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BW Businessworld

Seller’s Dilemma

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The government — the finance ministry in particular — is caught between the proverbial rock and a hard place on disinvestment. The 2012-13 or FY13 Budget accounted for Rs 30,000 crore in capital receipts from divesting part of its stake in public sector undertakings (PSUs); half the financial year is almost over, and it hasn’t raised a single rupee through this avenue.

The heavy industries and steel ministries have objected to finance minister P. Chidambaram’s plan of going ahead with disinvestment in Bharat Heavy Electricals and the Steel Authority of India; they believe the fair value of these stocks will not be realised under the current market conditions.

Neither ministry wants to see a future report by the Comptroller and Auditor General accusing them of selling shares at less than their true value either. So what is the government to do? Stock market indices aren’t going to go higher anytime soon.

But the government’s finances are in dire straits; economic activity and growth continue to slow, and the prospects of a revival are likely to get brighter in the middle of the next financial year. While markets already expect the government to exceed its budgeted borrowing programme by a little, much-bigger-than-anticipated borrowing could have potentially grave risks.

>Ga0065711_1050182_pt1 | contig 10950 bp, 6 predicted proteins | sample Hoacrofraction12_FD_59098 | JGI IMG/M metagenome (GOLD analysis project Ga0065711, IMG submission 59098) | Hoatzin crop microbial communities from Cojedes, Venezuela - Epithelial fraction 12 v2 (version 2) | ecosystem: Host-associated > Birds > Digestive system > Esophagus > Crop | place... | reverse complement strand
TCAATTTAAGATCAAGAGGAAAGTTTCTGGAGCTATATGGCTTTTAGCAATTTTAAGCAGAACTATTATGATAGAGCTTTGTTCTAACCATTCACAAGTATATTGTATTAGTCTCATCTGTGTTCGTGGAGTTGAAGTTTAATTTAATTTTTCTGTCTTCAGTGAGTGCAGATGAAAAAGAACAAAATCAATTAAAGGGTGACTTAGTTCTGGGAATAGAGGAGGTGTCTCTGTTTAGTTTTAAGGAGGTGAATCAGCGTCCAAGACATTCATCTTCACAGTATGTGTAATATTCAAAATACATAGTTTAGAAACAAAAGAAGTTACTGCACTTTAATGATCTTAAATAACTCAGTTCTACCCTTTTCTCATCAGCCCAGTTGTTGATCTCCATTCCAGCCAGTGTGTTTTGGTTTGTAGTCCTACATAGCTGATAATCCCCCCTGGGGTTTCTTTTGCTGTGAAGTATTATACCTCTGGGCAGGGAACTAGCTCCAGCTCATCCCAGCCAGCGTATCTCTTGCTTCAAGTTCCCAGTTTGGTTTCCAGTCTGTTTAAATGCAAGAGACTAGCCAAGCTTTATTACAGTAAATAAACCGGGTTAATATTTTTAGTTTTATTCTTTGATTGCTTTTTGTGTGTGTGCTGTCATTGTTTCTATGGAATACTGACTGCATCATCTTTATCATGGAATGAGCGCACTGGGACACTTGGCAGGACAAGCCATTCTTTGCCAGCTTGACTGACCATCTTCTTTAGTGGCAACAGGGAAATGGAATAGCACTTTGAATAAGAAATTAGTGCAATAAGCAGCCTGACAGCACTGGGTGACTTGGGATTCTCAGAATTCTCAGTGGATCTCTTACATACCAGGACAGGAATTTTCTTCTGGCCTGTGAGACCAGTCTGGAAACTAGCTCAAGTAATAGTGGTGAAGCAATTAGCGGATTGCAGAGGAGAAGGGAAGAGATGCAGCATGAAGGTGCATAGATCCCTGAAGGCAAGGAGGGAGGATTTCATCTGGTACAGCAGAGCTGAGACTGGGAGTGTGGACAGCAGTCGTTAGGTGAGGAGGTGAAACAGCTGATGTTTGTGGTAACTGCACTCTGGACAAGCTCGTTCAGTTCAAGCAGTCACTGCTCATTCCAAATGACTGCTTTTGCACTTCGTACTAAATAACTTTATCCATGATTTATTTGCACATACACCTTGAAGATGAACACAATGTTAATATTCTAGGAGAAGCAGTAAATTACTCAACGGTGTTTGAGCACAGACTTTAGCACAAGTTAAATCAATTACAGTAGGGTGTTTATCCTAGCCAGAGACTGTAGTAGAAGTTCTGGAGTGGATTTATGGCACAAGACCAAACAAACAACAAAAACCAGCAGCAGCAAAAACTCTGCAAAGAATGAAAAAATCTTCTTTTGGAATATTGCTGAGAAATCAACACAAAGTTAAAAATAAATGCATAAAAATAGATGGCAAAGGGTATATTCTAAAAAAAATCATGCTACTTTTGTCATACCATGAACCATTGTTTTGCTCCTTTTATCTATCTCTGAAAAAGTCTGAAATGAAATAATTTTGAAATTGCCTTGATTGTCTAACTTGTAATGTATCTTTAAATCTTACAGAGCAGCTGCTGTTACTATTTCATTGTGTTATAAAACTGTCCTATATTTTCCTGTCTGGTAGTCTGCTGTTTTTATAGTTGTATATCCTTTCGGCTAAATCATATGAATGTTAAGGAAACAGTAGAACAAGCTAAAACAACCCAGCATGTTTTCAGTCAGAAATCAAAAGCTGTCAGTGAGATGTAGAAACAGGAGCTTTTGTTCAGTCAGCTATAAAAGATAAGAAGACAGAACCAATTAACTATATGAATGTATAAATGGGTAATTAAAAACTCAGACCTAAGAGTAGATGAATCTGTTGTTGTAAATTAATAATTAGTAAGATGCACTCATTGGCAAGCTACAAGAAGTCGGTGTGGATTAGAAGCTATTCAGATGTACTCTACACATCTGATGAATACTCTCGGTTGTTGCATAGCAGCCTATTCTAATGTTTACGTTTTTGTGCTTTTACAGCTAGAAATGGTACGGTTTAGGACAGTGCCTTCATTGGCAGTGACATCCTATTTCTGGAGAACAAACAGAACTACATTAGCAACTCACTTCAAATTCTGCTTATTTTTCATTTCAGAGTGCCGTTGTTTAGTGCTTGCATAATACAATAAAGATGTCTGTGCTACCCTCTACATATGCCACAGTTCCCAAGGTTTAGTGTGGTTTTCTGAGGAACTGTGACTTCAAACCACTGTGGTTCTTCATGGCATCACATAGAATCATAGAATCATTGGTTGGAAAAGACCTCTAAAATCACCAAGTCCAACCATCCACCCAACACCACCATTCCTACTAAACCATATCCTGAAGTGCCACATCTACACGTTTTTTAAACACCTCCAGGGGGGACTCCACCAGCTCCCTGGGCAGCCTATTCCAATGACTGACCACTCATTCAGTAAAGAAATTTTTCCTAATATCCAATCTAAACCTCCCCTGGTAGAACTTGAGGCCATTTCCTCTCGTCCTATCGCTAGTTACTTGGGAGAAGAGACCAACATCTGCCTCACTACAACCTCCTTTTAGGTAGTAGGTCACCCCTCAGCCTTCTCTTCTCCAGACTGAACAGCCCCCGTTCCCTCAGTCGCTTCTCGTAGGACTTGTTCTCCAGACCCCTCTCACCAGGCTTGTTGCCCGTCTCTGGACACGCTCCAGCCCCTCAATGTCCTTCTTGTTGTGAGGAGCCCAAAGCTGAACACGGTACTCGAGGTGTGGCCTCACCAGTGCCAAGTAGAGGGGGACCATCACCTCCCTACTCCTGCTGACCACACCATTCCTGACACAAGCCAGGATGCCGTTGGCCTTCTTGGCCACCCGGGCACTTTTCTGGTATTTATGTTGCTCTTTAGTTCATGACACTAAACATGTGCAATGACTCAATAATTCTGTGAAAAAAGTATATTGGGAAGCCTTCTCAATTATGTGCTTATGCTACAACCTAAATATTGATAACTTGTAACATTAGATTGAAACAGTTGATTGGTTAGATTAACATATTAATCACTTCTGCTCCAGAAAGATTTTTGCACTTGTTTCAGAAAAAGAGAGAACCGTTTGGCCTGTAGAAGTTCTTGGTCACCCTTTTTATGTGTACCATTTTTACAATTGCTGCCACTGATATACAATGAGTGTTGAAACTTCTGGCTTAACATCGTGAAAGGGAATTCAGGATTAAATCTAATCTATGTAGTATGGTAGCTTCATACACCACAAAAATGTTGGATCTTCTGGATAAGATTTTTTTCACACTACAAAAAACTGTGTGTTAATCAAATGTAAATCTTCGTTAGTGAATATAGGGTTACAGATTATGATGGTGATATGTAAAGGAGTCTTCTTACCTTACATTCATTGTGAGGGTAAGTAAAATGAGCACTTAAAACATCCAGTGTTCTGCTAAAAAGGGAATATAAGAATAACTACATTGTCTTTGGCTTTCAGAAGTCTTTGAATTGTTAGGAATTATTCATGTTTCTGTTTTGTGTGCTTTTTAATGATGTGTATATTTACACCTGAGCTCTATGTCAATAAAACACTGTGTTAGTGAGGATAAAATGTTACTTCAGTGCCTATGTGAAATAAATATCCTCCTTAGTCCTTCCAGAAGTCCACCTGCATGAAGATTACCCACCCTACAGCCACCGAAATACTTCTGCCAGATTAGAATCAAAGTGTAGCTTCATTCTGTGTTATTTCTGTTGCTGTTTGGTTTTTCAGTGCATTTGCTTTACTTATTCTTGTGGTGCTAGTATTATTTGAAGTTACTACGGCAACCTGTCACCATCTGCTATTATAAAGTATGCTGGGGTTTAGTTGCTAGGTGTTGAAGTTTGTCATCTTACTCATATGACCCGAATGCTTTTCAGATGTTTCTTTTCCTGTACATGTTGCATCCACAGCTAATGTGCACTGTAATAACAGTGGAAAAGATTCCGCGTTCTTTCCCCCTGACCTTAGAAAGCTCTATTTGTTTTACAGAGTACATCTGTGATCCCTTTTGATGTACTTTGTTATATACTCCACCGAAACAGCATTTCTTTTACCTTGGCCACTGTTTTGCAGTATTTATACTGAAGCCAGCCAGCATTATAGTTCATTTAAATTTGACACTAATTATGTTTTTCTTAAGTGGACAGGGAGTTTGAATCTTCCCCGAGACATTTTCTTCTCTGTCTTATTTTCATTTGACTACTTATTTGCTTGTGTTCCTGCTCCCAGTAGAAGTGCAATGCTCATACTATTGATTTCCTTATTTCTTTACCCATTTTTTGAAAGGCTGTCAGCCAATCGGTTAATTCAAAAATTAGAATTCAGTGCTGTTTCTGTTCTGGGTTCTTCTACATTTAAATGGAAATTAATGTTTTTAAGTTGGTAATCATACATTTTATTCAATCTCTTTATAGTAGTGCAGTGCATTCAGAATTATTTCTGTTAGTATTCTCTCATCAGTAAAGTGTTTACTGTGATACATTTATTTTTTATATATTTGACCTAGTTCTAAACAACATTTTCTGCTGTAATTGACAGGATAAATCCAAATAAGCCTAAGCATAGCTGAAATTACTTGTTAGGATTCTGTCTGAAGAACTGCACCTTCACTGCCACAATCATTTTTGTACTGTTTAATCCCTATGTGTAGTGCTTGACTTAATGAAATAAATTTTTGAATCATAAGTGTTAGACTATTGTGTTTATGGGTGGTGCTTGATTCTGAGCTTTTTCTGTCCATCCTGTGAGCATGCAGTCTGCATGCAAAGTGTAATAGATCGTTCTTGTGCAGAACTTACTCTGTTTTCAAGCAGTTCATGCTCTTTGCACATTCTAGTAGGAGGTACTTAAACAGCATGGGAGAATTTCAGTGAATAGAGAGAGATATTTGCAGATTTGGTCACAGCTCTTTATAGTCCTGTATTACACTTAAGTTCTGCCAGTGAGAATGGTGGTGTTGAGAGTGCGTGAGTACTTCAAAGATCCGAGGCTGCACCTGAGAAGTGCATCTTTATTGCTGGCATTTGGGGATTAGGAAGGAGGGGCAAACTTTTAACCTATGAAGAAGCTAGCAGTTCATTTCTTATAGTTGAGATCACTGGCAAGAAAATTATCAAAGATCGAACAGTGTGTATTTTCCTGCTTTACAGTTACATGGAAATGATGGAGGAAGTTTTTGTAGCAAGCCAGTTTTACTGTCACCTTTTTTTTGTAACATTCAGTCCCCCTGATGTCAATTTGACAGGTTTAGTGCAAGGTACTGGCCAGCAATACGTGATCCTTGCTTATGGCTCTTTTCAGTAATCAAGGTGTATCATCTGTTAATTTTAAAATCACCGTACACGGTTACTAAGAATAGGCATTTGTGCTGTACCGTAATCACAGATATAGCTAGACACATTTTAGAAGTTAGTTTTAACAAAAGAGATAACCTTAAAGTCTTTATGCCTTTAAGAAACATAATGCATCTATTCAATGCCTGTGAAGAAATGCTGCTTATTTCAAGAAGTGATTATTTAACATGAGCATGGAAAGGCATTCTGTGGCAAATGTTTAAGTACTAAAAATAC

The first would lead to a crowding out of private sector borrowing; true, firms have not been making any big capital expenditure plans, but small and medium enterprises that rely on the banking system for their finances will be hit. That will dent already shaky sentiment even more.

The second risk is more serious: a possible downgrade by the international rating agencies. Already, our investment grade status is threatened by our inability to pass pending and important legislation as government and the political Opposition are deadlocked on the floor of Parliament. The monsoon session is almost over, and no business was done.

Even a partially successful disinvestment programme won’t make the government’s fortunes; but being unable to complete one could break it.

(This story was published in Businessworld Issue Dated 17-09-2012)